A monastery is a facility that houses a religious community of monks or nuns. Generally, it is designed to be self contained, so that the religious adherents inside could potentially live out their lives entirely inside the walls. By choosing to live in seclusion, the inhabitants can explore the nature of faith either alone or together, and these facilities often become repositories of religious knowledge and contemplation.
Numerous religions have a monastic aspect, including Hinduism, Christianity, and Buddhism. The monastic tradition of these religions often includes vows of poverty and service, with monks and nuns humbling themselves to the greater service of God. In some case, monasteries have a more hermetic aspect, in which there is little to no interaction between the residents as they explore faith privately. The original Greek root of the word, which means “to live alone” reflects this aspect of monastery culture. In other instances, it reflects a more communal lifestyle, and some community-oriented monasteries also perform service in the community.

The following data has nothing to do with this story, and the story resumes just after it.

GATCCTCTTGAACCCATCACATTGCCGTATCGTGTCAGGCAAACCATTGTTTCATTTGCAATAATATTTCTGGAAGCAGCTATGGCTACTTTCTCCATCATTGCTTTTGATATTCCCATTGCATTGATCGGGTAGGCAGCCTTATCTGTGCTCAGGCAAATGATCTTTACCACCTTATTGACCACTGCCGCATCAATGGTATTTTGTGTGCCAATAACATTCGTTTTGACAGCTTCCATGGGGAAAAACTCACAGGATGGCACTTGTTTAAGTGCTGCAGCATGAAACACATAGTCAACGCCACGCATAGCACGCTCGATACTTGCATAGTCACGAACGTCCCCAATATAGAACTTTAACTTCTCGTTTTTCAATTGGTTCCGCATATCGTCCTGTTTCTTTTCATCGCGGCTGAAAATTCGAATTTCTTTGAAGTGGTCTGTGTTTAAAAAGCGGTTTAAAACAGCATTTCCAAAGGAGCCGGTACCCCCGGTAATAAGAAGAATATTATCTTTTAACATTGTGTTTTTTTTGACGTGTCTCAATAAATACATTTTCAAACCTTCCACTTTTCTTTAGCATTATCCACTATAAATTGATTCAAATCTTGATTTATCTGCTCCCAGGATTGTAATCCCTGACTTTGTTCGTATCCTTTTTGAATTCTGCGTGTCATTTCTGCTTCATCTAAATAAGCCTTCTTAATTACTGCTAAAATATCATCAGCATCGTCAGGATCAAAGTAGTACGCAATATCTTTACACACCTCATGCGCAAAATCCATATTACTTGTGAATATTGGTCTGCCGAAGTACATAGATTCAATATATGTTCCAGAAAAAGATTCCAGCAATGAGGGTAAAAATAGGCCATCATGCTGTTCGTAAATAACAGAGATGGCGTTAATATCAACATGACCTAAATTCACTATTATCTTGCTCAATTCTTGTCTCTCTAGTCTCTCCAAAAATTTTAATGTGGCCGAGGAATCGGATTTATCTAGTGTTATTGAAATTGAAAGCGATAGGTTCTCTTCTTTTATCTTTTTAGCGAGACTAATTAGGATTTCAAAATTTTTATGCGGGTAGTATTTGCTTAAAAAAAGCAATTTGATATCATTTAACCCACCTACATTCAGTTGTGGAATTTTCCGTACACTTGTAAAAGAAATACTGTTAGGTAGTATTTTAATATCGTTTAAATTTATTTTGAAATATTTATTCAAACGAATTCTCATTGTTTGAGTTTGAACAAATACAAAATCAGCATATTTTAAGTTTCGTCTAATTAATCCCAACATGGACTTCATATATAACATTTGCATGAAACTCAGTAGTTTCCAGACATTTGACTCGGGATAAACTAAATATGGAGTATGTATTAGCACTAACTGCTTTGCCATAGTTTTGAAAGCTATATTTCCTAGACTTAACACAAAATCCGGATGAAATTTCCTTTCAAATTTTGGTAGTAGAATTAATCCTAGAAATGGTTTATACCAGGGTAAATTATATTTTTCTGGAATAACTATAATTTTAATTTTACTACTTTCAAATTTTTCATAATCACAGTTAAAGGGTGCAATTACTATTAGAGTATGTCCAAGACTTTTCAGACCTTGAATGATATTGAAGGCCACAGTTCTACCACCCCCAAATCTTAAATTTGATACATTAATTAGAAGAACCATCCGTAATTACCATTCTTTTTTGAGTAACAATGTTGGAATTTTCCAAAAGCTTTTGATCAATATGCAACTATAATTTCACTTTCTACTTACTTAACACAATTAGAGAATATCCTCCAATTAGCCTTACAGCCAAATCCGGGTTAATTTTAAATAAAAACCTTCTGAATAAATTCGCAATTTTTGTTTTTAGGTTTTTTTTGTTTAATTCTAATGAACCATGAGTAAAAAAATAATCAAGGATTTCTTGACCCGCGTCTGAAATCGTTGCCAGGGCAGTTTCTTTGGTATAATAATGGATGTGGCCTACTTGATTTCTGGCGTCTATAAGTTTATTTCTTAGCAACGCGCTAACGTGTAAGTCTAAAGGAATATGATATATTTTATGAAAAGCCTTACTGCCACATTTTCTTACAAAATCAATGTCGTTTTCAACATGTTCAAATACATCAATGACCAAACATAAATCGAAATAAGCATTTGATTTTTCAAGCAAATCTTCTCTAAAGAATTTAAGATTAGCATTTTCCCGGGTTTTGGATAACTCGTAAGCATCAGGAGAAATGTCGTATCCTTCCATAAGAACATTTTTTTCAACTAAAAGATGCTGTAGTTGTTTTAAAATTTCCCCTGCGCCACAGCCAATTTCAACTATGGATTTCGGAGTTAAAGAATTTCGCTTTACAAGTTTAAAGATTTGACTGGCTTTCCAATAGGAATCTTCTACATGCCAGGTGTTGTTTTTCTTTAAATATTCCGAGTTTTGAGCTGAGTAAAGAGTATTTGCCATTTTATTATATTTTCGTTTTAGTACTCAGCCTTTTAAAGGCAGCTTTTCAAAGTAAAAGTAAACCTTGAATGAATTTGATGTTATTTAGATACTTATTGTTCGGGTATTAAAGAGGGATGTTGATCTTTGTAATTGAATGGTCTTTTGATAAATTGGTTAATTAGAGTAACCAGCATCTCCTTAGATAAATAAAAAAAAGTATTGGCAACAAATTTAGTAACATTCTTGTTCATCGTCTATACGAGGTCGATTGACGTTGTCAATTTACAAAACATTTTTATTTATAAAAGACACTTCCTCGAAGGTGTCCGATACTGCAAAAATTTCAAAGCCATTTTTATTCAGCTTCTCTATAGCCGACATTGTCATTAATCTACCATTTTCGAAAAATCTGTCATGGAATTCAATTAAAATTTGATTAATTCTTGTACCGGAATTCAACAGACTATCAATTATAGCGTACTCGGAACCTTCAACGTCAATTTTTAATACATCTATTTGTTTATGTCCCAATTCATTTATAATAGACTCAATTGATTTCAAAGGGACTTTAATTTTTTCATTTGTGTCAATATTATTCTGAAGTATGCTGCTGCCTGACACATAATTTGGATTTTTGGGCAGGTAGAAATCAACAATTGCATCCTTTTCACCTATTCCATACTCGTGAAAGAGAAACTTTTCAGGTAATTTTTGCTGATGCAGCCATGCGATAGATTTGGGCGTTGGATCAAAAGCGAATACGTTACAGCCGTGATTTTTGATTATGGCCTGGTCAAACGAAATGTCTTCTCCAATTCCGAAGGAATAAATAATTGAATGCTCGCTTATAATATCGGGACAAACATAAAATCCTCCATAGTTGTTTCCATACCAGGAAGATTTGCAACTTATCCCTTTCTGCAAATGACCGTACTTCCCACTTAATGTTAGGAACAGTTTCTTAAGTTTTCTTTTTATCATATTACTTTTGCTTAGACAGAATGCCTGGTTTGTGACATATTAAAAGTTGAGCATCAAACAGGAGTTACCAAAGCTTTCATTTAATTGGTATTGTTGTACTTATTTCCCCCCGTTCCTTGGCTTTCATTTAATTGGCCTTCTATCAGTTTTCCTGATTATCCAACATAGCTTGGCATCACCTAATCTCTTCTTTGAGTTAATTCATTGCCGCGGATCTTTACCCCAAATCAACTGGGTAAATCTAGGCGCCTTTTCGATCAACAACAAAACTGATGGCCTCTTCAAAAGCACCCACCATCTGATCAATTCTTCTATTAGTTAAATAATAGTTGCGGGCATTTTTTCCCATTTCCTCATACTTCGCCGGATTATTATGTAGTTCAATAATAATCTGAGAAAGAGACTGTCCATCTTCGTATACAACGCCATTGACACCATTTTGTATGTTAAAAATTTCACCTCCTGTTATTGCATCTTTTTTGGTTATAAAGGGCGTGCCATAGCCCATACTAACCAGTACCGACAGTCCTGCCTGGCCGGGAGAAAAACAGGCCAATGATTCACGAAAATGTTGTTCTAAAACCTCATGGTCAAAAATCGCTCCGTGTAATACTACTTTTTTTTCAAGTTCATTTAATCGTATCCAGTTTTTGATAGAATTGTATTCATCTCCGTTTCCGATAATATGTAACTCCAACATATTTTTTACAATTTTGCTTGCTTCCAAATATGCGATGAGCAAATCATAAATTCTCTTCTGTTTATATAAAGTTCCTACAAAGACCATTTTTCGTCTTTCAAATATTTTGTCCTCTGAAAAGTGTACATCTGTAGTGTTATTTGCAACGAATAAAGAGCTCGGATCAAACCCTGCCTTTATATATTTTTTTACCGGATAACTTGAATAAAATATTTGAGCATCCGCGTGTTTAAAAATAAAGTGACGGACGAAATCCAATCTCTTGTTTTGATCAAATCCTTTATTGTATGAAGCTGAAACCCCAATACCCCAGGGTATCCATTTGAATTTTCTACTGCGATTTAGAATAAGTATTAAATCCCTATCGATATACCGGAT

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Monastery life places a heavy emphasis on self reliance. Many have large gardens, and the monks and nuns may raise animals for fiber and food. A truly self-sustaining monastery will attend to all its needs from within its own walls; more commonly, they trade services such as tutoring or goods like artisanal cheese and hand-made weavings for food. Some also rely on the generosity of members of the community who may donate services, food, and supplies to the facility as part of their religious practice.
Many monasteries are quite old, and some have been running continuously for thousands of years. Some are open to visitors, and in fact welcome guests so that they can share their rich history and traditions. Before a person visits a monastery, it is conventional to contact the abbot or head to express his or her desire to visit, and it is polite to bring a gift, such as candles for the altar. The person will also be expected to observe religious and cultural mores while there.
Some people visit monasteries for extended periods of time to work, pray, and think about religion. People who wish to join a monastery, known as postulants, must commit to the monastery and the faith through a series of vows, and they will also typically be expected to dwell as trial monks or nuns for a set period of time before they can make final vows. This trial period allows both the facility to decide whether or not the postulant is a good fit, while he or she decides whether or not the monastery life will be suitable.